Gullah Language & Culture
The Gullah language, a Creole blend of Elizabethan English and African languages, was born
of necessity on Africa's slave coast, and developed in the slave communities of the isolated
plantations of the coastal South. Even after the sea islands were freed in 1861, the Gullah
speech flourished because access to the islands was by water only until the 1950's. Today,
one hears phrases like
Come Jine We.
Ketch ob de Day
Lok Ya Wantem Shrimps
But, Gullah is more than a language or dialect.........
................it is a culture.
Thousands of enslaved Africans survived the middle passage to reach the sea island shores. The majority of the slaves, 40,000, came from a section of Africa known as Angola. With the people --Mende, Kisi, Malinke, and Bantu-- came the soul of Africa. Their ancestral traditions survived as well. The words "Gullah" and "Geechee" have come to describe that legacy.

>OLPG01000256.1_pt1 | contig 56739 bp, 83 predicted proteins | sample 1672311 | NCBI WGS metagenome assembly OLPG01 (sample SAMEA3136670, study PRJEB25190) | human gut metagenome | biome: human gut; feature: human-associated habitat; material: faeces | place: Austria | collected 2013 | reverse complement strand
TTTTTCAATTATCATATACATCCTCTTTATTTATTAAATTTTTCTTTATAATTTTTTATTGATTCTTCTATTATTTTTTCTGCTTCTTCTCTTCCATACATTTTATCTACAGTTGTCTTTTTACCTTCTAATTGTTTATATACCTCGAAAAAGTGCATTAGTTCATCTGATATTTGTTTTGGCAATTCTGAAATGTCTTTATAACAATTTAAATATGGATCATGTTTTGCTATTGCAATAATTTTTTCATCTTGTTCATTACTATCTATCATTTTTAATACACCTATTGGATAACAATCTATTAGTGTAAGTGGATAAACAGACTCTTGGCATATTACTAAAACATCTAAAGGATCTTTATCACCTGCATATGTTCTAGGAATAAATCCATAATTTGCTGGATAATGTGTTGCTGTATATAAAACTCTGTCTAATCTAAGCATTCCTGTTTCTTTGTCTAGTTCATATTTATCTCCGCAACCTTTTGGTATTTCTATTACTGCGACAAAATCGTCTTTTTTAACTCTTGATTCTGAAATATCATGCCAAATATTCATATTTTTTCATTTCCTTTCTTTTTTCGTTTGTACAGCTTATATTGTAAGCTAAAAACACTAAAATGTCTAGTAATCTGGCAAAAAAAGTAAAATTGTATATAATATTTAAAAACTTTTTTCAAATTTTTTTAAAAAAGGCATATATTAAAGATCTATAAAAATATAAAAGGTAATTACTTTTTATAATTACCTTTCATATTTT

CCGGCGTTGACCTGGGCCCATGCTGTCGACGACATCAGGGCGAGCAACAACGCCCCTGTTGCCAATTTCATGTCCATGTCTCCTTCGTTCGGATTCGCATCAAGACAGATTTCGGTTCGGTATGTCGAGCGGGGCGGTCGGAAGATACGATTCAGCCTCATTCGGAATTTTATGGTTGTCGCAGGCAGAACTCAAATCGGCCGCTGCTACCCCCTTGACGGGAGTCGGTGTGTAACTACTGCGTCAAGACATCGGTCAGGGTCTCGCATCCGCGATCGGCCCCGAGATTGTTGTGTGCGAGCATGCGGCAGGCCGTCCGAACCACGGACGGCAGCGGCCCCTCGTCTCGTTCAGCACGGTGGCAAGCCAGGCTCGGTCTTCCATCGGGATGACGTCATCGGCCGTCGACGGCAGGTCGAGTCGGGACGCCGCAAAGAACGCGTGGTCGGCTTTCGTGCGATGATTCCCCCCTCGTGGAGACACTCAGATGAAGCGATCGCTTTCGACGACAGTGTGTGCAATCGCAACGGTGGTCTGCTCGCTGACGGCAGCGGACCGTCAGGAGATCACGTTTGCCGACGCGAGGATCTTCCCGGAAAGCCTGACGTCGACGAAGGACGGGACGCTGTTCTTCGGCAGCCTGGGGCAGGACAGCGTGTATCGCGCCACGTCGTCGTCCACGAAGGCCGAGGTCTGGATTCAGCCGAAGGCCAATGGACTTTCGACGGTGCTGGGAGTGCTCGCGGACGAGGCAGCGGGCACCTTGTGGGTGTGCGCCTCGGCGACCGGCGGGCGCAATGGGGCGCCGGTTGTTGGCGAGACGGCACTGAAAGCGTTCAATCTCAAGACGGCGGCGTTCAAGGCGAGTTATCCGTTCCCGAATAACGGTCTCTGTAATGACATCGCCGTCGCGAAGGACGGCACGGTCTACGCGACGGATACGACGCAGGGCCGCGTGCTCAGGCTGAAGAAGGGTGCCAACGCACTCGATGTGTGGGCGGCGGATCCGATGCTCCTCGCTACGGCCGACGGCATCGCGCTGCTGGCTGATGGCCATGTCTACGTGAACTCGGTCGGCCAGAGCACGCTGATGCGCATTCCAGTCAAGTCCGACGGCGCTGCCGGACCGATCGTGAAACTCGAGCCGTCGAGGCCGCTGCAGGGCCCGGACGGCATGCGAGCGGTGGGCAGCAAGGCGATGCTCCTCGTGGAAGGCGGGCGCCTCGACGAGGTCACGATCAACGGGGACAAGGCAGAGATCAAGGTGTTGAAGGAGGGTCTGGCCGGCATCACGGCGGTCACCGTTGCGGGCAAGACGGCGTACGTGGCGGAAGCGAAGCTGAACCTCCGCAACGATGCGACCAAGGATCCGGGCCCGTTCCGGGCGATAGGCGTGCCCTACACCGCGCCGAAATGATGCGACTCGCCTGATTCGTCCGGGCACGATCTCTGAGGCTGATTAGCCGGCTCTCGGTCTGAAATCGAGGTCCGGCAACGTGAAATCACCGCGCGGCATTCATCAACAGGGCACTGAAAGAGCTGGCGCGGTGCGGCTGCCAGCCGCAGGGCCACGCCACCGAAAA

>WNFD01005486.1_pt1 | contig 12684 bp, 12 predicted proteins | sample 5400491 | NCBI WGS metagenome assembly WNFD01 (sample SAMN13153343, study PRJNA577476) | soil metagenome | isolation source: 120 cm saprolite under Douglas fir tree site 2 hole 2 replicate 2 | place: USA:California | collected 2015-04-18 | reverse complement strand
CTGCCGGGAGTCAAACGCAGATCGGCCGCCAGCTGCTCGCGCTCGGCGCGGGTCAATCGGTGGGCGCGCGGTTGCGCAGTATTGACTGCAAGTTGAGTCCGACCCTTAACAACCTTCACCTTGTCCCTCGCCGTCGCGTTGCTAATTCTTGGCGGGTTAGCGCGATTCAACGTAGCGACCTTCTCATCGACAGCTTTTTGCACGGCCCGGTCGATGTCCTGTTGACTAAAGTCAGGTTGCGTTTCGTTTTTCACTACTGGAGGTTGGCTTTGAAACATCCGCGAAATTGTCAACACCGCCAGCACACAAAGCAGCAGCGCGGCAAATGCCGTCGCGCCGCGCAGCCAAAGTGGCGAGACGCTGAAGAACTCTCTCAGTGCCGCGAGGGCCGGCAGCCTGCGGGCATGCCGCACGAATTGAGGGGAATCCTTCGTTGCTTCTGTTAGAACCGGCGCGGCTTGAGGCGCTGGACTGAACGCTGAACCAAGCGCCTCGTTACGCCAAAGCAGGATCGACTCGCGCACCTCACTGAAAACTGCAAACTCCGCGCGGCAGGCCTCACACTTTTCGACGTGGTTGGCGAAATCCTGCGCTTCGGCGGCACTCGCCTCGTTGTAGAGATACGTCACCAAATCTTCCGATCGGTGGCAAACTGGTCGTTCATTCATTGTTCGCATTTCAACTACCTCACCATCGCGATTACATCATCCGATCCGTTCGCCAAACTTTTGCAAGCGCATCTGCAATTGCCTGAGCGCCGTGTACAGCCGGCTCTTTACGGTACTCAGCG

Gullah is a language of cadence and accents, words and intonations. The Gullah "shout" is a rhythmic translation of forbidden drums and the oldest of plantation melodies. Old spirituals and songs spoke of storms and other events in the lives of the slaves and were used as codes for meeting times and places and as messages for freedom.
Still standing are the Praise Houses, with a sacred past and present. The culture of the African elders met its people here, combining religious worship, consolation, and hope.
This rich culture flourishes today; in their language, their music, their art, their skills and their foods. Storytellers spin their tales, entwining fun and wisdom. Choirs preserve the haunting songs and the old rhythms. Sweetgrass basket weavers, "long strip" quilters, and fabric artists combine their modern materials and ancestral skills in ancient ways to produce remarkable wares. Chefs create the magic of the old recipes. This is the heritage of a Gullah.
The Gullah Festival is held each May and the Penn Center Heritage Days celebration takes place in November.